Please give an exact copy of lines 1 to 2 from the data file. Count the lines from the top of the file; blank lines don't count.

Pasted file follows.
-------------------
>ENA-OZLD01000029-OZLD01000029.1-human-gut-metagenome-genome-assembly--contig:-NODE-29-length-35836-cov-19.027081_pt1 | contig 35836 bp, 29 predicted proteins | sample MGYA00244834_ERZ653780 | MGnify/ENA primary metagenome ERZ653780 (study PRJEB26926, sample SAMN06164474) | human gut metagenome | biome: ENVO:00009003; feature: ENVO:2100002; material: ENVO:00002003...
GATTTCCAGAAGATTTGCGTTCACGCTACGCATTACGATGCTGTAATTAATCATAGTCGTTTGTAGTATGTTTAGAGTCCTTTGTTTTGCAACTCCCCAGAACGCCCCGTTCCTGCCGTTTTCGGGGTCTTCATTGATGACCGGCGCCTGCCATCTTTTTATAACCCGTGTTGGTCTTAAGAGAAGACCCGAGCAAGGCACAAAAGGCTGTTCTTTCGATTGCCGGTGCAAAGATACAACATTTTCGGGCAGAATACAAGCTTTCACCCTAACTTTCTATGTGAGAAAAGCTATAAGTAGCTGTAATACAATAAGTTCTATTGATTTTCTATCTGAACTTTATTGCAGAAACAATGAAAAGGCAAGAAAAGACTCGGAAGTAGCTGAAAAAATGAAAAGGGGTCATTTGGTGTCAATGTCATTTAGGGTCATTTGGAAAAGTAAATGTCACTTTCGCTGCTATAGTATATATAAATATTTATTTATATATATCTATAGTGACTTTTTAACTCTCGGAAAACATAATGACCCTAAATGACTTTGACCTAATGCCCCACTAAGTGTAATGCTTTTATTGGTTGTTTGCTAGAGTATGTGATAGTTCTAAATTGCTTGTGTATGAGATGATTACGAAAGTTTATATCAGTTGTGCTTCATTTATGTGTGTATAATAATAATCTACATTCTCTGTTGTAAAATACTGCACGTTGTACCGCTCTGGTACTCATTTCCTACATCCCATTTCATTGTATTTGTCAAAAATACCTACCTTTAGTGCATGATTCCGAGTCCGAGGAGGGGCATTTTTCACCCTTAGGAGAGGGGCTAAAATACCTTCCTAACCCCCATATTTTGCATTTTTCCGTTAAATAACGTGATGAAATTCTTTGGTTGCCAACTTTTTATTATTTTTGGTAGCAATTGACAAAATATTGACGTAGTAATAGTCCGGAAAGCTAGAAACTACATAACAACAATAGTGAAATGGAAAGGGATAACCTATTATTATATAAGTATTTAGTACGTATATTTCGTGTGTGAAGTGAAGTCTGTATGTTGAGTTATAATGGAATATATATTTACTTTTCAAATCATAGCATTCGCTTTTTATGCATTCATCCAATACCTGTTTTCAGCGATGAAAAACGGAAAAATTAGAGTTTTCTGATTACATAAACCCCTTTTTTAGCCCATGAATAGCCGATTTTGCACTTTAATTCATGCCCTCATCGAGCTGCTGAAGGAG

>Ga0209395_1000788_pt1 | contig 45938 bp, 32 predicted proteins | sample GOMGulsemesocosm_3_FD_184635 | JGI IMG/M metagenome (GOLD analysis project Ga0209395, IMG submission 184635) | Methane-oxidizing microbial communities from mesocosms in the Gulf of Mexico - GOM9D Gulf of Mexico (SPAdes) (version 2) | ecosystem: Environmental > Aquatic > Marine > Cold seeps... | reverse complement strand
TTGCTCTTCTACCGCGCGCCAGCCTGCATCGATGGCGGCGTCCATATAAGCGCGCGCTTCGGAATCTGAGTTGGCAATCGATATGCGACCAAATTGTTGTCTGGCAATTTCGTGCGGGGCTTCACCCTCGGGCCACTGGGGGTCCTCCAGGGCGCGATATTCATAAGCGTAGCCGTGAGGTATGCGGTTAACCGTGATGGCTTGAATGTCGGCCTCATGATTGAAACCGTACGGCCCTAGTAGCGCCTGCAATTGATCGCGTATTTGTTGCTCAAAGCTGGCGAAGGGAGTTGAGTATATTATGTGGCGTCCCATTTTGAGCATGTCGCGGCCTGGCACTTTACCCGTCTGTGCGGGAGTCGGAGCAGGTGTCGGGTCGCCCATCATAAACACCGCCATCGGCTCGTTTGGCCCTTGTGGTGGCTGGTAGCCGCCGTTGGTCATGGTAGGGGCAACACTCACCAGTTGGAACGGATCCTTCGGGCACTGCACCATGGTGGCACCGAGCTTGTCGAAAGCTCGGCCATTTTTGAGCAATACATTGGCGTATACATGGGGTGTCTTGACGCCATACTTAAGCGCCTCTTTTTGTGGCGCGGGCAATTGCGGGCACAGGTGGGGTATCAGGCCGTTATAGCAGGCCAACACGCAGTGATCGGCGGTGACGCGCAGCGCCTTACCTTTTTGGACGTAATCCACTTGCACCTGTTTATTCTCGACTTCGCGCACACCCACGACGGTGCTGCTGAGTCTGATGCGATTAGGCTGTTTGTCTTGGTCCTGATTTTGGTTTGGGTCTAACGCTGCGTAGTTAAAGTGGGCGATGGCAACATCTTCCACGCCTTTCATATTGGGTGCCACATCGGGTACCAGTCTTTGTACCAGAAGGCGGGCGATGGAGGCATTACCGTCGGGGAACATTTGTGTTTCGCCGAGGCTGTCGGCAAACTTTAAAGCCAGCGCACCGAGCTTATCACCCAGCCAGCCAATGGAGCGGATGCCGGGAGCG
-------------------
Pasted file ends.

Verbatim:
>ENA-OZLD01000029-OZLD01000029.1-human-gut-metagenome-genome-assembly--contig:-NODE-29-length-35836-cov-19.027081_pt1 | contig 35836 bp, 29 predicted proteins | sample MGYA00244834_ERZ653780 | MGnify/ENA primary metagenome ERZ653780 (study PRJEB26926, sample SAMN06164474) | human gut metagenome | biome: ENVO:00009003; feature: ENVO:2100002; material: ENVO:00002003...
GATTTCCAGAAGATTTGCGTTCACGCTACGCATTACGATGCTGTAATTAATCATAGTCGTTTGTAGTATGTTTAGAGTCCTTTGTTTTGCAACTCCCCAGAACGCCCCGTTCCTGCCGTTTTCGGGGTCTTCATTGATGACCGGCGCCTGCCATCTTTTTATAACCCGTGTTGGTCTTAAGAGAAGACCCGAGCAAGGCACAAAAGGCTGTTCTTTCGATTGCCGGTGCAAAGATACAACATTTTCGGGCAGAATACAAGCTTTCACCCTAACTTTCTATGTGAGAAAAGCTATAAGTAGCTGTAATACAATAAGTTCTATTGATTTTCTATCTGAACTTTATTGCAGAAACAATGAAAAGGCAAGAAAAGACTCGGAAGTAGCTGAAAAAATGAAAAGGGGTCATTTGGTGTCAATGTCATTTAGGGTCATTTGGAAAAGTAAATGTCACTTTCGCTGCTATAGTATATATAAATATTTATTTATATATATCTATAGTGACTTTTTAACTCTCGGAAAACATAATGACCCTAAATGACTTTGACCTAATGCCCCACTAAGTGTAATGCTTTTATTGGTTGTTTGCTAGAGTATGTGATAGTTCTAAATTGCTTGTGTATGAGATGATTACGAAAGTTTATATCAGTTGTGCTTCATTTATGTGTGTATAATAATAATCTACATTCTCTGTTGTAAAATACTGCACGTTGTACCGCTCTGGTACTCATTTCCTACATCCCATTTCATTGTATTTGTCAAAAATACCTACCTTTAGTGCATGATTCCGAGTCCGAGGAGGGGCATTTTTCACCCTTAGGAGAGGGGCTAAAATACCTTCCTAACCCCCATATTTTGCATTTTTCCGTTAAATAACGTGATGAAATTCTTTGGTTGCCAACTTTTTATTATTTTTGGTAGCAATTGACAAAATATTGACGTAGTAATAGTCCGGAAAGCTAGAAACTACATAACAACAATAGTGAAATGGAAAGGGATAACCTATTATTATATAAGTATTTAGTACGTATATTTCGTGTGTGAAGTGAAGTCTGTATGTTGAGTTATAATGGAATATATATTTACTTTTCAAATCATAGCATTCGCTTTTTATGCATTCATCCAATACCTGTTTTCAGCGATGAAAAACGGAAAAATTAGAGTTTTCTGATTACATAAACCCCTTTTTTAGCCCATGAATAGCCGATTTTGCACTTTAATTCATGCCCTCATCGAGCTGCTGAAGGAG